“Tie”-dyed Eggs


I’m not sure if you saw this video circulating Facebook a couple of weeks ago, but when I did I knew I had to try it. I don’t normally take the leap from ‘like’ to ‘do’ when I see these videos (the majority of which are cooking videos that in 30 seconds and with just a few ingredients, result in an ooey-gooey, calorie-laden, fully-baked dessert) but this video was different.  I actually had all the materials close at hand and it looked simple enough to do with my girls. (*Links to videos below)

About a month ago I did a closet clean-out and came across some really old ties.  Honestly, I can’t believe my husband has hung onto these for over 25 years! I do understand some things have sentimental value, but these ties?? They were just ugly and hadn’t seen the light of day for decades!  So, why not recycle them and create something beautiful? No old ties in your closet? No problem! Really any piece of 100% silk fabric will work, so an old scarf would work too. Also, I’m sure you could find some really inexpensive ties or scarves at a thrift store.  Just be sure to read the labels because only silk fabric will work.


You’ll need white eggs, squares of 100% silk fabric, string or twine or twisty-ties, white cotton fabric from old t-shirts or muslin, vinegar, water, and a stainless steel or enamel coated pot.

If using ties, be sure to cut them open and remove the lining.  Cut them big enough to wrap an egg.  The cotton squares should be the same size. Gently wrap each egg in silk, with the nice side of the fabric touching the egg.  Collect the fabric at the top and use string to keep the egg snug inside.  In the video I watched they suggested that you wrap string all around the egg at this point.  The idea being that the closer the contact the fabric has to the shell, the better the image will transfer.  Neither I nor my kids had the  patience for this step so we skipped it! I supposed if you had some old nylons you could wrap the eggs in that to get the same effect – but you would have to be sure to keep the nylon very snug.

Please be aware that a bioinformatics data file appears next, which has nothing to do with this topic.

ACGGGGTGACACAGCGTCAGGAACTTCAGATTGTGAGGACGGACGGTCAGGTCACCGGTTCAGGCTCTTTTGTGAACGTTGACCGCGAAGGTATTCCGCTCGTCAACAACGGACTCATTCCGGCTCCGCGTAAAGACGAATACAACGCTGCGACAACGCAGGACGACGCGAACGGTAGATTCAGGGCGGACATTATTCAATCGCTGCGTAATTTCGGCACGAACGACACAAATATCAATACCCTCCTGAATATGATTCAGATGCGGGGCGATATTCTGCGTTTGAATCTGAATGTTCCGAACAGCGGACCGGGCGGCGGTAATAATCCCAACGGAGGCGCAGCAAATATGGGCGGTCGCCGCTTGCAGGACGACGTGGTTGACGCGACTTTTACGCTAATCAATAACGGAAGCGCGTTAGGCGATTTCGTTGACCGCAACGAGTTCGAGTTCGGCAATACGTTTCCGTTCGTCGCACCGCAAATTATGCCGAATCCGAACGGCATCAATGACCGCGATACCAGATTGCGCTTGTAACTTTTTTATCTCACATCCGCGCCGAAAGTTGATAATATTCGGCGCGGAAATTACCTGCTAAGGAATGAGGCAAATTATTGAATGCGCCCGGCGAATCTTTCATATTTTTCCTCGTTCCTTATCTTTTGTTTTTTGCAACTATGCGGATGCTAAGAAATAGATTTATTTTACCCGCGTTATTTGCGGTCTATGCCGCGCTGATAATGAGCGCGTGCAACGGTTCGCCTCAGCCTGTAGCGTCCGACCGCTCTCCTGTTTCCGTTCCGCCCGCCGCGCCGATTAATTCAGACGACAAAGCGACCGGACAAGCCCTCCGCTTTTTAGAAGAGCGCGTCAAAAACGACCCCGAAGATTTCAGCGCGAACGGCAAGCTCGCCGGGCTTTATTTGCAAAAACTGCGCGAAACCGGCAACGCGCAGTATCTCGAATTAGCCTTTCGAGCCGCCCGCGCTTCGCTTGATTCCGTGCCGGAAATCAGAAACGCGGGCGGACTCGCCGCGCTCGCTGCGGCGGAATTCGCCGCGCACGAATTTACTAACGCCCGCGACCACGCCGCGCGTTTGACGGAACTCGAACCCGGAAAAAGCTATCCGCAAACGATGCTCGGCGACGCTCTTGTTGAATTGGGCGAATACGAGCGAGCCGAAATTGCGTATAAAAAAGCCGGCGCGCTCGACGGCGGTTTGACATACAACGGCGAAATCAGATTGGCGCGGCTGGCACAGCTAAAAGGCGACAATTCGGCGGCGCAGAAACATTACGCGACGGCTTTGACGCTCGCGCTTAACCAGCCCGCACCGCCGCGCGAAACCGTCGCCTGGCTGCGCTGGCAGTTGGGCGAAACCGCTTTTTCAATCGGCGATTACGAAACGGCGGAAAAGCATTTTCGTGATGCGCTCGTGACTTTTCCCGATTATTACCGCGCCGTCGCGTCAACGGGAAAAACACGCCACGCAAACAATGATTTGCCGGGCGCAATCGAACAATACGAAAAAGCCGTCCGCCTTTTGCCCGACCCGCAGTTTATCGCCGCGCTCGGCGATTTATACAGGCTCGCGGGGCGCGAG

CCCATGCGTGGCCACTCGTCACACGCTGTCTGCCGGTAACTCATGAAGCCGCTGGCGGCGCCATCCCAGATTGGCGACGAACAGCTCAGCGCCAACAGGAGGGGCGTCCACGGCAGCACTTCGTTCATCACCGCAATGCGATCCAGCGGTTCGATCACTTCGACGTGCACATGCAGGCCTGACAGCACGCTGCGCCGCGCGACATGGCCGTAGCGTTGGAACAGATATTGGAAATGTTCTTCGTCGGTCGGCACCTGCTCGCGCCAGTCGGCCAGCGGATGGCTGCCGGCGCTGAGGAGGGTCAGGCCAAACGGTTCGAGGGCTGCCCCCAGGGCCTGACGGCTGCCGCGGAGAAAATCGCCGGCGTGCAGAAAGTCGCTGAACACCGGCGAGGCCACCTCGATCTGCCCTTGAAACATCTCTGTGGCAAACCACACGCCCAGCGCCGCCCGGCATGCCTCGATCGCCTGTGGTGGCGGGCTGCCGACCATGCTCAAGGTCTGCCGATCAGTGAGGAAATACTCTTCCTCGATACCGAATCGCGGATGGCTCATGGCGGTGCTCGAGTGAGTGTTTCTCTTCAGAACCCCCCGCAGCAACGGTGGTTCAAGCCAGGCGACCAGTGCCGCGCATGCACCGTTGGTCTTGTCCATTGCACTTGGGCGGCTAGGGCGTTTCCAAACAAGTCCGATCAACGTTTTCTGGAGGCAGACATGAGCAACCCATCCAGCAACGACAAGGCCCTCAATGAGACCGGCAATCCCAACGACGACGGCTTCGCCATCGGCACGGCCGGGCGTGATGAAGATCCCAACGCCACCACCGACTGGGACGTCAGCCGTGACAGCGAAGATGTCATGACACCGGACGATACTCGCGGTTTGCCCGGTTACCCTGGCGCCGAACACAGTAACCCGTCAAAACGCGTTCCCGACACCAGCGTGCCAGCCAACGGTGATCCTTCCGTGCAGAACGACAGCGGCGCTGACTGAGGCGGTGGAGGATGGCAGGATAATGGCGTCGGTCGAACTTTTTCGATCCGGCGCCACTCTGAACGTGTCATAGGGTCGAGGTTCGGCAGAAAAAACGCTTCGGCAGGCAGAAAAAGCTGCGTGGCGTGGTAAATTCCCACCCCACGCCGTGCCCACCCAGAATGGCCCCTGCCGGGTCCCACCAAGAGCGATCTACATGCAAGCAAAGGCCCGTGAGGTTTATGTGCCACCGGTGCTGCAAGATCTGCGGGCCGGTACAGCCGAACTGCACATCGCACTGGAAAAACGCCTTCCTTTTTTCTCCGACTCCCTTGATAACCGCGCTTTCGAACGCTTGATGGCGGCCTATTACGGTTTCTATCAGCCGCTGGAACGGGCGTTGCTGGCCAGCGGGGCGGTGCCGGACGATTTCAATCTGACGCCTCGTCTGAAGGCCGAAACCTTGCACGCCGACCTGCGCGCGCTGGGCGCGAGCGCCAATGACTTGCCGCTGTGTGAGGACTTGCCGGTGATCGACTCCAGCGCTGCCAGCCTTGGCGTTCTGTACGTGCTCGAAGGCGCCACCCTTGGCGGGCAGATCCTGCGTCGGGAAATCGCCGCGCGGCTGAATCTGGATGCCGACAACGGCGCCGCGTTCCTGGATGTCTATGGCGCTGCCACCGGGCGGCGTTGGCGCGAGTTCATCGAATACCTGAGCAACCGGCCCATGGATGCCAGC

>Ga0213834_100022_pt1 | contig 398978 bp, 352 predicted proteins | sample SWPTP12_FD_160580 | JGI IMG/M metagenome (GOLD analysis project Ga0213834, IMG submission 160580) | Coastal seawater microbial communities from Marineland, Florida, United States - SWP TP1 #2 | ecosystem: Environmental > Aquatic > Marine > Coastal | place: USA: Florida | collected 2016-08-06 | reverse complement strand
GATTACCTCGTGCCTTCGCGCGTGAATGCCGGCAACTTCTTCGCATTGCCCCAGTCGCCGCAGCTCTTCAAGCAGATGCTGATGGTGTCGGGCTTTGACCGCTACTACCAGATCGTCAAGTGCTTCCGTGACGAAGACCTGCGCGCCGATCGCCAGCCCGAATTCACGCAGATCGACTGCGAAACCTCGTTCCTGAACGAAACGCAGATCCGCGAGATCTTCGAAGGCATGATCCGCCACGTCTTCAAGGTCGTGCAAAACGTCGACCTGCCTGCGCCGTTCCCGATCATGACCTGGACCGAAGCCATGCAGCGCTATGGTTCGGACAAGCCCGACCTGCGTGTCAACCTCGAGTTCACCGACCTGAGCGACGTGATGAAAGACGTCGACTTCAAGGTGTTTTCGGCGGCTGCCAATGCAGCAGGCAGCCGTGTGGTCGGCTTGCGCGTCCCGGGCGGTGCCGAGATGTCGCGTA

Next, we wrap the egg with the square of cotton and tie it all together at the top again.  I believe this step is to help prevent the dye from leaking out and mixing with the other eggs.


Now you are ready to boil the eggs.  Place them all into your pot and cover with water allowing for about 2″ of water over the top of the eggs.  Add about 1/4 cup of vinegar and bring to a boil.  Once your water is boiling reduce to a simmer and let it go for about 40 minutes.  Most of my research online about this technique suggests that it’s not recommended to eat these eggs since we don’t know what chemicals from the dye is leaching into the egg.  Also, an egg boiled for 40 minutes isn’t going to be very tasty either!

Remove the eggs from the water and let them cool down.  When they are ready to handle, sit down with your little ones and unwrap these gems! Each one will be a fun surprise for them!  Put a few drops of vegetable oil on a paper towel, rub each egg to bring out a nice shine and put them on display!



One last interesting note: while researching this technique I found out that if you leave these eggs out on display the insides will eventually ‘mummify’ or pulverize.  This means you could, in theory, display these year after year. Either this will happen or they will rot – I guess I’ll find out in a couple of weeks!

Happy Easter!


* Links:


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